You work hard for your money, so you deserve to treat yourself every now and then, just make sure you don’t go overboard. Remember, balancing life without feeling broke. Just repeat this to yourself until it sticks. Choose something that isn’t a necessity, but makes you feel good. For some, it may be a manicure, a night out with a significant other, or even a brand new book from the bookstore. Just make sure it’s something you truly want, and something that won’t break the bank.
The trick is to treat yourself to something that will motivate you to stick with your journey. Treating yourself after a month of good budget habits will make you realize that instead of compromises, you are doing everything in moderation.
Rule #4: Figure Out What’s Important to You
If you exercise on a regular basis, do you have a particular activity that you like to do? For some, it may be Zumba. For others their activity of choice may be running. If you hate running, you are less inclined to use that in your regimen.
The same thought process can be applied to your budget. If you love working out on a regular basis, don’t skimp on that just because you have one show on TV that you like to watch. Get rid of your cable, get Netflix or Hulu, and start investing in your exercise regimen; workout equipment, a gym that you absolutely love going to, or even a pair of really nice athletic shoes.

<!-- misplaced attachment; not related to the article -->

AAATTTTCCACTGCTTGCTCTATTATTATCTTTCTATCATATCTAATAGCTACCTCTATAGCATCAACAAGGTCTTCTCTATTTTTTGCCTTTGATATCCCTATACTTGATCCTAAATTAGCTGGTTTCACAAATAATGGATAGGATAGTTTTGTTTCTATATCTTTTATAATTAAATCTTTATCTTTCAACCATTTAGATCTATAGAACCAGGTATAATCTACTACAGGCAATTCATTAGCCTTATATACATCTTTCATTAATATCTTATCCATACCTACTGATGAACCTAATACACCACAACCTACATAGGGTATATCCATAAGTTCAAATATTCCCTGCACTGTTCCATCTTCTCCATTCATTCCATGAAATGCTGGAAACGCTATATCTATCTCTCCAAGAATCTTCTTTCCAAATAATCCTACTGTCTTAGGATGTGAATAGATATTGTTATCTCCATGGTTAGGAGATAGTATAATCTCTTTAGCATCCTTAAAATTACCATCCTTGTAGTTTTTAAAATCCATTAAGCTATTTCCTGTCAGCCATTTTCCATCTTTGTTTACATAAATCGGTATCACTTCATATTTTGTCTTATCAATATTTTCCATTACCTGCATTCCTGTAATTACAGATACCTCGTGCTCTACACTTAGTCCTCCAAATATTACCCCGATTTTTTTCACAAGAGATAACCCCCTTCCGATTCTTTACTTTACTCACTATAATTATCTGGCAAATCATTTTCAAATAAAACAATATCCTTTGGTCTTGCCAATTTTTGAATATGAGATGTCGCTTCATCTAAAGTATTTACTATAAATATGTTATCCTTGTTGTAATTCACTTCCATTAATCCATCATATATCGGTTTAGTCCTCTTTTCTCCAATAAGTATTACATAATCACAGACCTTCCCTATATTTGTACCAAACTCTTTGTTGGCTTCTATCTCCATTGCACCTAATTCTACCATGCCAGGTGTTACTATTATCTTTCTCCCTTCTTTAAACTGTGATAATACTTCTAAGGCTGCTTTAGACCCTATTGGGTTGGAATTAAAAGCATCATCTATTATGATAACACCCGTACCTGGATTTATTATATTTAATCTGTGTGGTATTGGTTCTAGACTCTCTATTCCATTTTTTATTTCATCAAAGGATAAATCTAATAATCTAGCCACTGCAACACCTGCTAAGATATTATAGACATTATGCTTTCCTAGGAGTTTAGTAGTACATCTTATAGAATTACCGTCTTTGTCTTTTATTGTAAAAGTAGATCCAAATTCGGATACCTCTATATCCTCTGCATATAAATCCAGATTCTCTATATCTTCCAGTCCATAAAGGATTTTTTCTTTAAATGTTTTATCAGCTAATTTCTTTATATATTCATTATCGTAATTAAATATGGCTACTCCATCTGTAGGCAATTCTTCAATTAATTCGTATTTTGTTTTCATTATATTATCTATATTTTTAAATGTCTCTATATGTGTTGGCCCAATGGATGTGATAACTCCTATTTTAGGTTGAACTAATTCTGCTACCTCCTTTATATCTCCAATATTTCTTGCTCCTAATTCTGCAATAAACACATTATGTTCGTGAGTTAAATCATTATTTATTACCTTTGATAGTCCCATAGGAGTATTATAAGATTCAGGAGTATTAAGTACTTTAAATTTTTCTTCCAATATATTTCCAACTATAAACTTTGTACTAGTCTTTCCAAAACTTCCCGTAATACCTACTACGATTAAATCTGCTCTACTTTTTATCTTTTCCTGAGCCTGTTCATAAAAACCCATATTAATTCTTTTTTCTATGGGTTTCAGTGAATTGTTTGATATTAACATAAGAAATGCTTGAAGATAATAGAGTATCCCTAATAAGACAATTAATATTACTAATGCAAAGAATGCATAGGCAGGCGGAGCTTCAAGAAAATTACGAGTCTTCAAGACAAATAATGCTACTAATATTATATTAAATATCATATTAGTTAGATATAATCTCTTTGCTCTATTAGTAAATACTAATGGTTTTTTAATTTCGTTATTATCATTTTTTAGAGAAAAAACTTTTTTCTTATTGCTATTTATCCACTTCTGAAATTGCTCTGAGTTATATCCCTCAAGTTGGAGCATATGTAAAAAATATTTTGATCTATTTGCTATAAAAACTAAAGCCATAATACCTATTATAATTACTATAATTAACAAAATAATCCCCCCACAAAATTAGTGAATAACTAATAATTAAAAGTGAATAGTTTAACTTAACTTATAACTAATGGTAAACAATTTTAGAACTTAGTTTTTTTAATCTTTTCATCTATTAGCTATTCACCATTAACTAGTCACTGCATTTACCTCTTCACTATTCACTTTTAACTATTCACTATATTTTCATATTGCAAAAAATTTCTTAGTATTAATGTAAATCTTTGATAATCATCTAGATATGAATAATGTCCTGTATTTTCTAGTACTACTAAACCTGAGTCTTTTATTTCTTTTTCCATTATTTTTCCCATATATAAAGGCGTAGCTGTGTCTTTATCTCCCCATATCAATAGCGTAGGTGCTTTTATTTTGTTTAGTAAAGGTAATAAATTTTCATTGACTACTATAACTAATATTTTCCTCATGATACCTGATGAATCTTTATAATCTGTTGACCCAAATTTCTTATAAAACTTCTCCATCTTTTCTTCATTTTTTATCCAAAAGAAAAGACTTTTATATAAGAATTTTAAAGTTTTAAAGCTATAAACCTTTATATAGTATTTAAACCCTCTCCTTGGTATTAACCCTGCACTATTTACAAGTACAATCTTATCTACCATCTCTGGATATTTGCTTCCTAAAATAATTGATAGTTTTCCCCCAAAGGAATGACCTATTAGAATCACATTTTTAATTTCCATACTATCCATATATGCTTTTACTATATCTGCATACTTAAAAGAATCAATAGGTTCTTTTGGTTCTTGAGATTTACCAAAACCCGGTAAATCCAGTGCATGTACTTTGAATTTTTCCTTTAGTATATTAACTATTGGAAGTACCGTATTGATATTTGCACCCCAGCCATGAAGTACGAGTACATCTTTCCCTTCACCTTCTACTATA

Figuring out what you like and want in your life will drastically change how you spend your money. You would be surprised at how much money you could add back into your budget if you only paid for what you used frequently.
Even if you are single, you need to have a budget meeting. It could be as often as you need it to be, but it needs to be a reoccurring element in your balancing and budget journey. Having a budget meeting not only keeps you focused and on top of your goals, but it also helps give you peace of mind if you think you’ve slipped a little on the money train.
For couples, sit down with your significant other and talk about your money going in and going out, and any plans or goals that you have in the upcoming month. It could be anything from a car insurance payment to planning for a wedding, but everything needs to be accounted for. If you fail to plan you plan to fail.
So while most of these rules aren’t hard, a few of them seem to be overlooked in the process of budget journeys because they seem to be common sense. Getting back to the basics when balancing life can keep you from feeling like you are broke. Always being diligent with your goals and making sure you are being true to you will help you a long way in keeping your budget, and in the end, helping you keep your sanity.
How are you balancing life without feeling broke?
This post was written by Kimberly Studdard, a regular guest writer here at Life And My Finances.
AUTHOR Derek Sall
Derek has a Bachelor's degree in Finance and a Master's in Business. As a finance manager in the corporate world, he regularly identified and solved problems at the C-suite level. Today, Derek isn't interested in helping big companies. Instead, he's helping individuals win financially--one email, one article, one person at a time.